TCHS Rampage

Temple City High School


February 12, 2018

Dodgey Discourse: A Period Piece


When I was a freshman in Fitness For Life, there was a week where our class was supposed to swim everyday. One of my friends was on her period that week, and I’ll never forget the interaction she had with our P.E. Coach. When she tried to tell him why she wasn’t able to swim that week he was baffled. “Can’t you just, like, hold it in or something?” he asked. (In case anyone reading this also doesn’t know, you can’t hold your period).
If you have an uterus, chances are high that you’re going to deal with getting your period at some point. I have never understood why a normal bodily function affecting more than half the population is so hard to talk about.
To clarify, it’s not difficult to talk about it, but the subject has become a source of taboo. Speaking about one’s periods is often regarded as unladylike. To acknowledge its existence is deemed crass or rude (for the purpose of this article I will mostly talk about cisgender men and women, but I realize my experiences are not universal).
If I were a betting woman, I’d be willing to bet that everyone who menstruates has experienced the grip of fear that comes when one’s period catches them completely off guard.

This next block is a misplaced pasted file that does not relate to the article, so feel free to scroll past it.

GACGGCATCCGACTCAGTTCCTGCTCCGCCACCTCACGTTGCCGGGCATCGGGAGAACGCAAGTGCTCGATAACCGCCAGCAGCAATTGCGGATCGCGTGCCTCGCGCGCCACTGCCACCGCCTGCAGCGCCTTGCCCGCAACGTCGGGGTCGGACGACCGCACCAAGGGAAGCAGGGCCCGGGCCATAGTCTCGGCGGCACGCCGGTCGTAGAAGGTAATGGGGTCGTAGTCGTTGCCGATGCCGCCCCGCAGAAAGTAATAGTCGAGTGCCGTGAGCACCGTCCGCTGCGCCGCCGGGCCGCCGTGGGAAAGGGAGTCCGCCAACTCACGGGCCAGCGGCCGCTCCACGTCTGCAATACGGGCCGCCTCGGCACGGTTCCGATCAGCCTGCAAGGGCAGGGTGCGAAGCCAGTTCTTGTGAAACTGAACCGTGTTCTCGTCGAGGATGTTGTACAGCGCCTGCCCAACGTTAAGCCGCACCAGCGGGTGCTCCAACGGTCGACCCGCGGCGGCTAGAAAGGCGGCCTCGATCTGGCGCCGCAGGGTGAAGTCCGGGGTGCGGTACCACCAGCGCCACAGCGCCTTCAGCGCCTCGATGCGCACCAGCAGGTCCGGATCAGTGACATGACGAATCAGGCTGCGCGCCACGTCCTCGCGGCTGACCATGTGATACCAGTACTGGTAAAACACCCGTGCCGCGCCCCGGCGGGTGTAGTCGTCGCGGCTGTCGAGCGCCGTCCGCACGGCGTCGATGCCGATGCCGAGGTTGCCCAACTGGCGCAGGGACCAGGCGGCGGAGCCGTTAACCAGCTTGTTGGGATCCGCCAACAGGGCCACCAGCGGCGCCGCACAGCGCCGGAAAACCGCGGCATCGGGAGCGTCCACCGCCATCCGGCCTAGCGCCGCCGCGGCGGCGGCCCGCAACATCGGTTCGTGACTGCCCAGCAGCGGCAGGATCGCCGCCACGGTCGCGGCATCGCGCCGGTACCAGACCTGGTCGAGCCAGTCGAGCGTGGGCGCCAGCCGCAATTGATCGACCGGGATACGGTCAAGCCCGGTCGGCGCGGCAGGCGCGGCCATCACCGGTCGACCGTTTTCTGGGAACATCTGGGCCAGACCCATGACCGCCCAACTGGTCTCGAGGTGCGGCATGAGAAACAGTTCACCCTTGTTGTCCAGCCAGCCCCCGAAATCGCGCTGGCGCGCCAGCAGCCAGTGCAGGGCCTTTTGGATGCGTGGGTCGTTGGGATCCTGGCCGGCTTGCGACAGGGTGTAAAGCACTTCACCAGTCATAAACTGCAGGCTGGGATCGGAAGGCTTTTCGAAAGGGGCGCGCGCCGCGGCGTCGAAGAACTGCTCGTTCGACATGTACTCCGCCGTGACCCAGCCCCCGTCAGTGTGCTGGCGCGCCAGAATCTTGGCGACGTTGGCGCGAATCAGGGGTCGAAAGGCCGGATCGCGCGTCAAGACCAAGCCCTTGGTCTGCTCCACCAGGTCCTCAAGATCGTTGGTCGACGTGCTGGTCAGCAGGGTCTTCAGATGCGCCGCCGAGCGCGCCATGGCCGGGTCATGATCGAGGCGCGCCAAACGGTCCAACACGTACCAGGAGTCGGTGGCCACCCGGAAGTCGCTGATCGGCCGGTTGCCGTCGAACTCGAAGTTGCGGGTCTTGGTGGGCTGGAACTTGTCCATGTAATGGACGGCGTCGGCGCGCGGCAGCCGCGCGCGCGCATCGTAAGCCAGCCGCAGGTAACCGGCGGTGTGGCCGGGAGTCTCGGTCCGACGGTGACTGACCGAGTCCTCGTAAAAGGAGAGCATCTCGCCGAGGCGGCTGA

Bleeding through my pants is definitely one of the top three things I’m most afraid of, personally. Yet when it is necessary to ask around for a spare pad or tampon, I’ve noticed a lot of girls are bashful or almost ashamed. They don’t want to mention it if they’re in public and GOD FORBID they say something to their friend during class. Personally I’ve given up on the whole charade of hiding a tampon or pad up my sleeve when I leave a classroom. It’s ridiculous to continue pretending that this bodily function doesn’t exist. Who does that fantasy benefit? Certainly not those who are actually affected by it.
There is a misconception that menstruation is dirty or unhygienic, and that is simply not true. The process might leave your nether regions looking like a butcher shop but scientifically period blood is definitely cleaner than any wound. Unfortunately because of the taboo surrounding menstruation, misinformation is quite frequent, and men who aren’t affected by periods are often clueless as to what’s going on.
The path to taboo-free menstruation is paved via education done right. In this day and age, I don’t see a point in teaching boys and girls about puberty separately.
Why are we barring them from knowledge about the opposite sex, Health & Safety is a required class once they make it to high school anyway. Early education about puberty in its entirety–not divided by gender–will lead to a generation of people who understand their bodies better, and understand each other better.

About the Author

Charlie Dodge


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